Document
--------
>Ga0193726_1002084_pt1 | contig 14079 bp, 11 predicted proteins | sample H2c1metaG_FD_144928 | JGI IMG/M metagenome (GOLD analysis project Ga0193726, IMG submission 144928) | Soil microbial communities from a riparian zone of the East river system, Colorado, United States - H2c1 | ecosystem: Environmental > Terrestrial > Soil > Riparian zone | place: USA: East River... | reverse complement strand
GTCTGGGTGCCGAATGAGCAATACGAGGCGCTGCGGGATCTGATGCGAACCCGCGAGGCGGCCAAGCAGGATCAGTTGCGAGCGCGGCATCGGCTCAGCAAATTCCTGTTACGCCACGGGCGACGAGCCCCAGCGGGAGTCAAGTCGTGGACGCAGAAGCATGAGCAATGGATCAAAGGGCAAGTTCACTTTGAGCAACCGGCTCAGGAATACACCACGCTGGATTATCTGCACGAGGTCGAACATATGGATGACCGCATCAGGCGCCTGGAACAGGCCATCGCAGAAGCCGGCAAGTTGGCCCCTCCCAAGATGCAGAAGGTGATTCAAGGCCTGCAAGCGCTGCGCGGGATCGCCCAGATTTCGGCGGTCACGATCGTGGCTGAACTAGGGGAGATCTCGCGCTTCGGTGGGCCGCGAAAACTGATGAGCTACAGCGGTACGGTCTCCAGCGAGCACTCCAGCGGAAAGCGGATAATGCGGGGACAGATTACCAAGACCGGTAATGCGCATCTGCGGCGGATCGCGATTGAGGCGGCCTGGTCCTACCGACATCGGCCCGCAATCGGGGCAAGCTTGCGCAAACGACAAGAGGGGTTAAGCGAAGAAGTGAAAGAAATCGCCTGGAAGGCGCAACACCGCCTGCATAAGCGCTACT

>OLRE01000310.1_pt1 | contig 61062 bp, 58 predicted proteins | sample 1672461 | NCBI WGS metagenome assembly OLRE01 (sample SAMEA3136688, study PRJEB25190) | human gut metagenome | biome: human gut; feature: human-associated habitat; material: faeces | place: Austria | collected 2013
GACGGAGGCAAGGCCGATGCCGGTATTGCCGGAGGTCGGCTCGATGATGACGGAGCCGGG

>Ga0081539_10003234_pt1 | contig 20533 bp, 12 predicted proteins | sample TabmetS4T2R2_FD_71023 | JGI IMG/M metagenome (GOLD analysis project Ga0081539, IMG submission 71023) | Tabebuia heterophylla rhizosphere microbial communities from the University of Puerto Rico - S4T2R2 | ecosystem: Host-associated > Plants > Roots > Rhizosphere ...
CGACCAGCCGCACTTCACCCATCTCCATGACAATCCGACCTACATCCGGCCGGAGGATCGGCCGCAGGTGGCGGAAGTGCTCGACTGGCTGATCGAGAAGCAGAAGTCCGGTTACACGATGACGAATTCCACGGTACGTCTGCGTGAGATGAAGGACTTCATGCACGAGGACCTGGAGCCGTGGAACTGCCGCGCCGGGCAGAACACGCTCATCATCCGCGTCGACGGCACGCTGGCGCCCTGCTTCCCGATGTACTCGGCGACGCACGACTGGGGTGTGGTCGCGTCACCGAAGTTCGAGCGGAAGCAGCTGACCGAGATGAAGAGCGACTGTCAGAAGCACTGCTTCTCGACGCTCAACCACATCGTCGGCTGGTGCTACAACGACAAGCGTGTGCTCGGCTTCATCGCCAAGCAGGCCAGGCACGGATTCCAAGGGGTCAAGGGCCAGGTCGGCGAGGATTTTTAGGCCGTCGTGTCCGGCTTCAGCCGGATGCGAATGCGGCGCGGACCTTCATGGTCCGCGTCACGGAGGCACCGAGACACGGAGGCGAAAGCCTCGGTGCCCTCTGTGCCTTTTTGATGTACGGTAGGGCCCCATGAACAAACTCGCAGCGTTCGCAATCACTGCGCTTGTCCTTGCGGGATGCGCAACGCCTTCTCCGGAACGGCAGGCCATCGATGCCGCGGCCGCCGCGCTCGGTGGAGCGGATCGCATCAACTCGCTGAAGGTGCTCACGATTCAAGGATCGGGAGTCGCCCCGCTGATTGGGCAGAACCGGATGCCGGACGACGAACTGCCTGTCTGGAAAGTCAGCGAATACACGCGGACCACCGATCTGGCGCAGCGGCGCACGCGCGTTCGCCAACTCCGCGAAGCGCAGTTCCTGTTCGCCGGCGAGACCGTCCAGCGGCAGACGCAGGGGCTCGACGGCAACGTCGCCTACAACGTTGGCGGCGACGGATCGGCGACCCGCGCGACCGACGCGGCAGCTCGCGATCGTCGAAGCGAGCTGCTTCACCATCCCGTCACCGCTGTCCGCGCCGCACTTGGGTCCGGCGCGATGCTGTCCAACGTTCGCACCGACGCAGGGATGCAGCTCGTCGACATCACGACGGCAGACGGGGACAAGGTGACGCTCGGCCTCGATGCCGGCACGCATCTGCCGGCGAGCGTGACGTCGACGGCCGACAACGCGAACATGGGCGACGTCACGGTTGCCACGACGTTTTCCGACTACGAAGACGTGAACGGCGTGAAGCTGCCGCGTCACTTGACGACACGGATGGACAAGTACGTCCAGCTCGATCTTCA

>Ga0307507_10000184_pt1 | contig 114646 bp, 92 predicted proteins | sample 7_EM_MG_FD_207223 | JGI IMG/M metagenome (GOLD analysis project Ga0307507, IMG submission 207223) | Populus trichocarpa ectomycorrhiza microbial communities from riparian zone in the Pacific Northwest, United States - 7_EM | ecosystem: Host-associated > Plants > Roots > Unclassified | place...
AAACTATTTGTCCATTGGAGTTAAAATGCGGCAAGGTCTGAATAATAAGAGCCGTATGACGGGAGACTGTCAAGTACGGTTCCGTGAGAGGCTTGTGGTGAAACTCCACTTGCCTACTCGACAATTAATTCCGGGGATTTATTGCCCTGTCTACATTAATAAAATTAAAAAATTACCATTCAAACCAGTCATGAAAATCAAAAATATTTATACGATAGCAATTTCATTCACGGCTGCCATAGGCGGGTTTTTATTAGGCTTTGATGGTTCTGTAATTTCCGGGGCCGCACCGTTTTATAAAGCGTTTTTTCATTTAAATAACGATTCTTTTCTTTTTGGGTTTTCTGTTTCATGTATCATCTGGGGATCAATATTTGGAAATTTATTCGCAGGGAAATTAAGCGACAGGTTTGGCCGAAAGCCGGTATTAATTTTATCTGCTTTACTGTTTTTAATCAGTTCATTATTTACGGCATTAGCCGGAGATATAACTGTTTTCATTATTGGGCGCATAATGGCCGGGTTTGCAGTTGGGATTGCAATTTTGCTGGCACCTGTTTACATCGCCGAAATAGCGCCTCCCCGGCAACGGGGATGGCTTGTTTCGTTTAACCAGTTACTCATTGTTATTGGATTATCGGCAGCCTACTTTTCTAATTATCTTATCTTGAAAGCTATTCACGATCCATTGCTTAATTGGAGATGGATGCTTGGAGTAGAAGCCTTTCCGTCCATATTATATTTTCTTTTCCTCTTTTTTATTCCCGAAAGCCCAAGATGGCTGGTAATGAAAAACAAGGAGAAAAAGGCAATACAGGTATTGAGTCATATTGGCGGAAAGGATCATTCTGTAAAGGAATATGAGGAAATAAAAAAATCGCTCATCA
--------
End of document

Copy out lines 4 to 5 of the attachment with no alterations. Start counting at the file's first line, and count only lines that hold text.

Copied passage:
GACGGAGGCAAGGCCGATGCCGGTATTGCCGGAGGTCGGCTCGATGATGACGGAGCCGGG

>Ga0081539_10003234_pt1 | contig 20533 bp, 12 predicted proteins | sample TabmetS4T2R2_FD_71023 | JGI IMG/M metagenome (GOLD analysis project Ga0081539, IMG submission 71023) | Tabebuia heterophylla rhizosphere microbial communities from the University of Puerto Rico - S4T2R2 | ecosystem: Host-associated > Plants > Roots > Rhizosphere ...